Northern Virginia politicians and officials tentatively reduced yesterday the number of possible Metro subway alignments in Virginia that could result from the regionwide restudy of the rail system.

In an attempt to develop a unified position before the full regional task force meets again Wednesday, the Virginians tentatively:

Eliminated West Falls Church from further consideration as the end of the Orange Line, which is presently planned to run from Rosslyn to Vienna.

Agreed to consider rerouting the Orange Line at West Falls Church from Vienna to Tysons Corner.

Agreed to study an extension of the Yellow Line from downtown Alexandria's King Street station to two possible terminals, Van Dorn Street in western Alexandria, and Franconia, near the south-east corner of Springfield Mall in Fairfax County.

The remaining possibilities leave many knotty problems unsolved, but the action reflects a major effort by Northern Virginia politicians to reduce their differences. They were encouraged to do Saturday by Gov. John Dalton. Dalton transferred $38 million in highway money to Metro, a first for a Virginia governor.

But problems remain with yesterday's tentative plan. For one thing, Alexandria's political leadership was not represented in the early morning meeting yesterday because Council member Robert Calhoun had the flu. There are significant differences between Alexandria and Fairfax County on the Franconia route - which Fairfax wants to study and Alexandria thinks will cost too much to operate.

Fairfax County Supervisors Joseph Alexander and Marie Travesky will appear at the Alexandria City Council meeting tonight to explain their position and seek Alexandria's support.

There is substantial support on the Alexandria Council (and in the federal government as well) for ending Metro at Huntington. That would mean never running the Yellow Line west to Van Dorn Street and Franconia.

The major concern of the local jurisdictions is not the cost of construction, but of operation. Studies done by Peak Marwick Mitchell and Co. (PMM) for the regional task force have shown that every mile constructed means higher operating costs, regardless of ridership.

The line from King Street in Alexandria to Van Dorn would be about four miles long - all of it on the surface. There would be no intermediate stations.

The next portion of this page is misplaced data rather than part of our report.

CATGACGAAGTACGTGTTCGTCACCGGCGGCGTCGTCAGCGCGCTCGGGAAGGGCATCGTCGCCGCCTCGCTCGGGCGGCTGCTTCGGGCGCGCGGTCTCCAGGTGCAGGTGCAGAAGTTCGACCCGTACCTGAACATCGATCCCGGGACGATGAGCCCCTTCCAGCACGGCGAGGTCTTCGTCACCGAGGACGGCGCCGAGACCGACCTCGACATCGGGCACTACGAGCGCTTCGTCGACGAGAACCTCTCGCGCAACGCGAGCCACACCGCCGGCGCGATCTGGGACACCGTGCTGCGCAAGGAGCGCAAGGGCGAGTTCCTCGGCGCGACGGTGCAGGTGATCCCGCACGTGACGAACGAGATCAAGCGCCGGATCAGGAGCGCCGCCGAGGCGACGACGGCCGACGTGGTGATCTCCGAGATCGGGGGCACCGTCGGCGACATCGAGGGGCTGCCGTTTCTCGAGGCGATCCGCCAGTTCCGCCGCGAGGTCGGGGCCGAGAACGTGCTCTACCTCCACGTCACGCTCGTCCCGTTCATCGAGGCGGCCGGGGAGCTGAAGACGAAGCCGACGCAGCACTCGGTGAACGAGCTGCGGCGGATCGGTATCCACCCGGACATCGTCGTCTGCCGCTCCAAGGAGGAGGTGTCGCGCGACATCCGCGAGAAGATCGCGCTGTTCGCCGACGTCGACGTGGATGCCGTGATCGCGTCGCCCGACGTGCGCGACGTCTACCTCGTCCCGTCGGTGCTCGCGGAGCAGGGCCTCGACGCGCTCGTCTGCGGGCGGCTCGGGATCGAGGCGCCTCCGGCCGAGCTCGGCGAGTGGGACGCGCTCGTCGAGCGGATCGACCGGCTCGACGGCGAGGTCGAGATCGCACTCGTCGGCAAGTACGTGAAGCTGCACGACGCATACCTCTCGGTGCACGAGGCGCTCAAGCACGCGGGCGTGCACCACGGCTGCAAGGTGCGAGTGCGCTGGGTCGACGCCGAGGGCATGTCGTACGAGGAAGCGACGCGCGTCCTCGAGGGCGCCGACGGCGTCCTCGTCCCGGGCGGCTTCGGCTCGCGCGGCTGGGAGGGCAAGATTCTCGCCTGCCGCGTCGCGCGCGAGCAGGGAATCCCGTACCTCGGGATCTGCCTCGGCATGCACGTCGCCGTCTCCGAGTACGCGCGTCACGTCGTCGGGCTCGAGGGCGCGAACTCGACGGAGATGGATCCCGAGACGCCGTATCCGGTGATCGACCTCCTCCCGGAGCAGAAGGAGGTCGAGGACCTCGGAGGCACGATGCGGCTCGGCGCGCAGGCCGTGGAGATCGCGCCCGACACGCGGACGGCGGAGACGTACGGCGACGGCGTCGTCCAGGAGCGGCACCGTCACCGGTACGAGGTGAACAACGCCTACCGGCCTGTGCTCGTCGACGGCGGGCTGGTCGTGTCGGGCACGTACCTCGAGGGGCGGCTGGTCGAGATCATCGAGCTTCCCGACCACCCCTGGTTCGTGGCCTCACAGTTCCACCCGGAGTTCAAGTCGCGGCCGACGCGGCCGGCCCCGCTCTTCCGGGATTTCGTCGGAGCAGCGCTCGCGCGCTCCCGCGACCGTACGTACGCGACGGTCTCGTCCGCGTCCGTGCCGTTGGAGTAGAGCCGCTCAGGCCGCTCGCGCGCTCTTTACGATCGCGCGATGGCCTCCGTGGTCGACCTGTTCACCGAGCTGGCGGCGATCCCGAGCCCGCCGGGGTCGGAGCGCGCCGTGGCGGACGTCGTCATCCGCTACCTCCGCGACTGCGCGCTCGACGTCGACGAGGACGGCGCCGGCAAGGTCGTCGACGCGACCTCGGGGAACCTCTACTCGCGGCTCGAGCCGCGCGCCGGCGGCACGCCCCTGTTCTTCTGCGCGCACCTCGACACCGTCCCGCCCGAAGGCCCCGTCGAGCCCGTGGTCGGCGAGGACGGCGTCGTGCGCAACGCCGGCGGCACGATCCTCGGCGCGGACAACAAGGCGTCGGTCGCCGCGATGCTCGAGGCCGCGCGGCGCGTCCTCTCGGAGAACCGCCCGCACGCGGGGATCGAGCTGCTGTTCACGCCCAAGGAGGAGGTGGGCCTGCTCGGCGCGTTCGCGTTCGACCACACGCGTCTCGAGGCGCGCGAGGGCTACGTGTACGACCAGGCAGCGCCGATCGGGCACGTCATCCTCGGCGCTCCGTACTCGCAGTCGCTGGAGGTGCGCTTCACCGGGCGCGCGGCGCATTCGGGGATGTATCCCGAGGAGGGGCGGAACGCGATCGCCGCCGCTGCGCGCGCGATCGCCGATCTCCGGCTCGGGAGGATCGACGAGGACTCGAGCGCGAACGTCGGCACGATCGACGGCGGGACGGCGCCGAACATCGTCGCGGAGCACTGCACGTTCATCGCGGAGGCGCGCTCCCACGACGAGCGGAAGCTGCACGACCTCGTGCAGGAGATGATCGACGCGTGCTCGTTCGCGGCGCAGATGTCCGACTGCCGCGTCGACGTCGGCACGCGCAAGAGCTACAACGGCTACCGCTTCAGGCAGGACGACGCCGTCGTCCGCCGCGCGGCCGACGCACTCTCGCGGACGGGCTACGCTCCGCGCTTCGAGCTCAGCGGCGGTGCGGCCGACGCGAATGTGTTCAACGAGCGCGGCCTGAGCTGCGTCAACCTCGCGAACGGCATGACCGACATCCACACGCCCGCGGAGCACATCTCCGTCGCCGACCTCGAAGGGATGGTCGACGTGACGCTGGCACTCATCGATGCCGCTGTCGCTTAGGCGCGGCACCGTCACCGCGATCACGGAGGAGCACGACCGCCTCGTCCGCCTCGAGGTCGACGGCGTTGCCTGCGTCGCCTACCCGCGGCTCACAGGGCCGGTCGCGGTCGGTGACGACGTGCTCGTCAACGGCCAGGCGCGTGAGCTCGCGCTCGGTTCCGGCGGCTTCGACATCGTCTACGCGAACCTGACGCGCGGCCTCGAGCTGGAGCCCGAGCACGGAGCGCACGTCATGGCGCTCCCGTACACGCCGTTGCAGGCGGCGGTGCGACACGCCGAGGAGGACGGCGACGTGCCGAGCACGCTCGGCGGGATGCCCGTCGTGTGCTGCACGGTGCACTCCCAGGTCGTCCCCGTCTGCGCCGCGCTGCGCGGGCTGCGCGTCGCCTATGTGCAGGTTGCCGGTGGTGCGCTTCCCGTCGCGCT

The Van Dorn station close to an exit from the Beltway would be available not only to the residents of Alexandria's west-end high rises but also to may Fairfax County residents. But all the track to get to Van Dorn and the station itself would be within the Alexandria city limits.

That would mean under the present regional cost-sharing formula that Alexandria would have most of the operating cost while Fairfax County provided many of the riders.

Alexandria is on record as considering Van Dorn only if it can negotiate a cost-sharing agreement with Fairfax.

So far Alexandria has rejected any extension beyond Van Dorn - to Franconia for example - as not cost effective. The PMM studies show that 75 percent of the riders who would get on the line if it goes as far as Franconia would also get on if it terminates at Van Dorn.

County politicans such as Alexander feel that the ridership for Franconia is underestimated and that foes of the extension fail to take into account the completion of a Springfield by-pass highway connector near the station. "I am sure the county can work out a general agreement with the city" on operating costs Alexander said yesterday.

Another objection to any version of the Franconia line has been that the area is already well served by high-quality express bus service on Shirley Highway. However the PMM studies show a need for many more buses to provide service as good as Metro's. Furthermore if the Shirley Highway buses continue to unload at the Pentagon Metro station as they do today the station will have to be vastly expanded. Fare gates and escalators already are badly overloaded during the rush hours.

The issues are just as difficult on the Orange, or Vienna, line. PMM studies show that Metro system ridership probably would be higher if the line were rerouted at West Falls Church to Tysons Corner. Furthermore, such a routing would make it easy in the future to extend the rail from Tysons to Dulles Airport along the Dulles Access Road.

The big problems, however, are time and money. The line to Vienna is planned and ready to go. Environmental impact statements have been completed. Metro estimates it would add four to five years to the 1981 completion date and $60 million in costs if the route were changed to Tysons Corner. Inflation would drive up the costs and the requirements for a new environmental impact statement, public hearings, and plans would increase the time.

Those factors weigh heavily on Arlington and Falls Church. The Orange Line is under construction to the Ballston station in western Arlington County near N. Glebe Road and Fairfax Drive. That segment is scheduled to open from Rosslyn in 1979.

Neither Arlington nor nearby Falls Church is anxious to have Ballston be the end of the line - and attract all that traffic - to inner suburban business neighborhood for any longer than necessary.

"Are you sure it will take another four or five years?" Arlington County Board member Joseph Wholey keeps asking Metro officials. He asked the question again last Thursday at a Metro Board meeting, which was Wholey's first as chairman.